3) You don’t know what you don’t know. The special combination of elevated corruption risk and growing enforcement within Russia (not to mention AML and tax fraud prosecutions in Russia and other countries) points to the need to be on top of compliance issues at all times. While all sophisticated compliance professionals know that compliance is never a one-solution-fits-all exercise, it’s essential to keep in mind that Russia has its own, unique risk profile. Vigilance in your compliance program set up in Russia may generate the best return on investment of all: peace of mind.
4) Take a look under the hood, especially outside your ’hood. While the importance of auditing and monitoring for compliance cannot be understated in any jurisdiction, this is especially true for Russia.
5) Mind your P’s and Q’s. Managing the risks of corruption in Russia goes hand in hand with managing the risks of non-compliance with the Russian Competition Law. Russian courts have recently opined that third parties’ actions may not create liabilities for their principals with the same level of certitude that is generally acknowledged by Western courts, particularly those in the U.S., and that creating onerous or vague requirements for third parties may be in violation of Russian Competition Laws. To that end, caution should be exercised, particularly in the areas of due diligence, compliance requirements, third party audits and termination.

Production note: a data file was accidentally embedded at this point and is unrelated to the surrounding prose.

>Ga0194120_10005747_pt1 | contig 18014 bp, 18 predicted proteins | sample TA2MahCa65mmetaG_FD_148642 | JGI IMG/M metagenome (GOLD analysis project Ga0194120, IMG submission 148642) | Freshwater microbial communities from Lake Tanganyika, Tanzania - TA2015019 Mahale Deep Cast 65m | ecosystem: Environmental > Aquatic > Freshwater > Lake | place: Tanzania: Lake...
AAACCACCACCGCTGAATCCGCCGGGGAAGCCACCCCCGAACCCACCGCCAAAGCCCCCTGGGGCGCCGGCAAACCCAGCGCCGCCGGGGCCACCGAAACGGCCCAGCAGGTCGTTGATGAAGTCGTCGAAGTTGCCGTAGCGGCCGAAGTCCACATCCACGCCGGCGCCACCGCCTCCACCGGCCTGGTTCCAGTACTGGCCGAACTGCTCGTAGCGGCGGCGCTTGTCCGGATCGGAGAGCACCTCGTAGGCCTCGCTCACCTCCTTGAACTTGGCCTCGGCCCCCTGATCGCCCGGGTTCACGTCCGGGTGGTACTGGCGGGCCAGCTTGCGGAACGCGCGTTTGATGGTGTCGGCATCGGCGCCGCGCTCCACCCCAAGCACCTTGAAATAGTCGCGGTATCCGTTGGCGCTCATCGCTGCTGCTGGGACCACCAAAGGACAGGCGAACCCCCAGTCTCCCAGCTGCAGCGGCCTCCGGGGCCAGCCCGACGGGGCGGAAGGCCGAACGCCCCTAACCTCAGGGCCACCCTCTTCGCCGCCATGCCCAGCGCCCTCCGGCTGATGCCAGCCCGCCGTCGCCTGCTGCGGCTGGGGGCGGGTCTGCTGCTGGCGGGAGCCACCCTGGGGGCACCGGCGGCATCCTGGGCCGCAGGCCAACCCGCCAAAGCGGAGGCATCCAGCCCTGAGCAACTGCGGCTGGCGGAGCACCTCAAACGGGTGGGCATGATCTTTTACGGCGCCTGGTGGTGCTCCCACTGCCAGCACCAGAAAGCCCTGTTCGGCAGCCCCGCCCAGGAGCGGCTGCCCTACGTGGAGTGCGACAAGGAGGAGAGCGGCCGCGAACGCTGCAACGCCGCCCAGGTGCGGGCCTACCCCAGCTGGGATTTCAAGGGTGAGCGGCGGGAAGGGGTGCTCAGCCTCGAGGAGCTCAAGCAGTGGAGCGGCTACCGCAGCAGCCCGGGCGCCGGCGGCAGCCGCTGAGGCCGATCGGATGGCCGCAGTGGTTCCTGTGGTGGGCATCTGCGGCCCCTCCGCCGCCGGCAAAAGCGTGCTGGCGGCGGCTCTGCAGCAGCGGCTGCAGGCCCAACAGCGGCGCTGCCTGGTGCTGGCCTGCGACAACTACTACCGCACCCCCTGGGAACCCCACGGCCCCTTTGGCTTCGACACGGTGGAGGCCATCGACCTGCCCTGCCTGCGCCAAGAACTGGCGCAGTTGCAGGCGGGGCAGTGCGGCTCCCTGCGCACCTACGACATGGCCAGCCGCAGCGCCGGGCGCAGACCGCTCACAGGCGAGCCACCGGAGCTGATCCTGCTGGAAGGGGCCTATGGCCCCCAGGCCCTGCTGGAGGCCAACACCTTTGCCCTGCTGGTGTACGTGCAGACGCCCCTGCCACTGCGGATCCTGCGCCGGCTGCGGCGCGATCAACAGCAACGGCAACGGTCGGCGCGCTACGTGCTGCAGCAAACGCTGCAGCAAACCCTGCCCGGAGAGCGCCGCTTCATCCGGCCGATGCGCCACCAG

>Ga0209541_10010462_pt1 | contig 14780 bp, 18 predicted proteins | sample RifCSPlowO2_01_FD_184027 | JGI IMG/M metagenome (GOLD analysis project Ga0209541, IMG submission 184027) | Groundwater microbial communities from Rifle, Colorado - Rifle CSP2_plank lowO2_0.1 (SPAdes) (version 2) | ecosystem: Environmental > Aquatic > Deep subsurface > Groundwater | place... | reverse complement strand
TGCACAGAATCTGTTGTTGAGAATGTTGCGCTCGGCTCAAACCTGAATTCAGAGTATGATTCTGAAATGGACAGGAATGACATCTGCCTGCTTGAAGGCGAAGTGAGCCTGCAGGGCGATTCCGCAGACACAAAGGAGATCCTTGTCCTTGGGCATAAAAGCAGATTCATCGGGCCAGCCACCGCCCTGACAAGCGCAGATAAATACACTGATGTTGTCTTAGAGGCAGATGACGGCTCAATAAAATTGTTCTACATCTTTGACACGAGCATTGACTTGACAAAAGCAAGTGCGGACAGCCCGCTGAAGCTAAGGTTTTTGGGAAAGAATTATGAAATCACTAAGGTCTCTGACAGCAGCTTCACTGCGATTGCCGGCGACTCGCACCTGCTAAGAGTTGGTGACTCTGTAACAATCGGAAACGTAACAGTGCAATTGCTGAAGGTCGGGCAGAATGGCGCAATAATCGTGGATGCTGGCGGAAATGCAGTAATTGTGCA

Sulaksh A. Shah is a partner in PwC’s Forensic Services Practice in Washington D.C. His practice focusses on anti-corruption/FCPA matters, including internal investigations, compliance programs, and due diligence. He has represented clients before the United States Department of Justice as well as the Securities and Exchange Commission.
James Gargas is a director with PricewaterhouseCoopers’ Forensic Services Practice with eight years of specialized anti-corruption experience and forensic accounting experience. He has led internal investigations, anti-corruption compliance, anti-corruption due diligence, and other compliance engagements spanning multiple locations and in several countries on six continents.
Tatiana Vostrova is a Director with PricewaterhouseCoopers’ Forensic Services Practice in Russia. She has over ten years’ experience of the investigation and remediation of compliance related issues including fraud, corruption and other breaches of internal and external regulatory requirements. She led the teams on fraud and corruption investigations in Russia and CEE countries.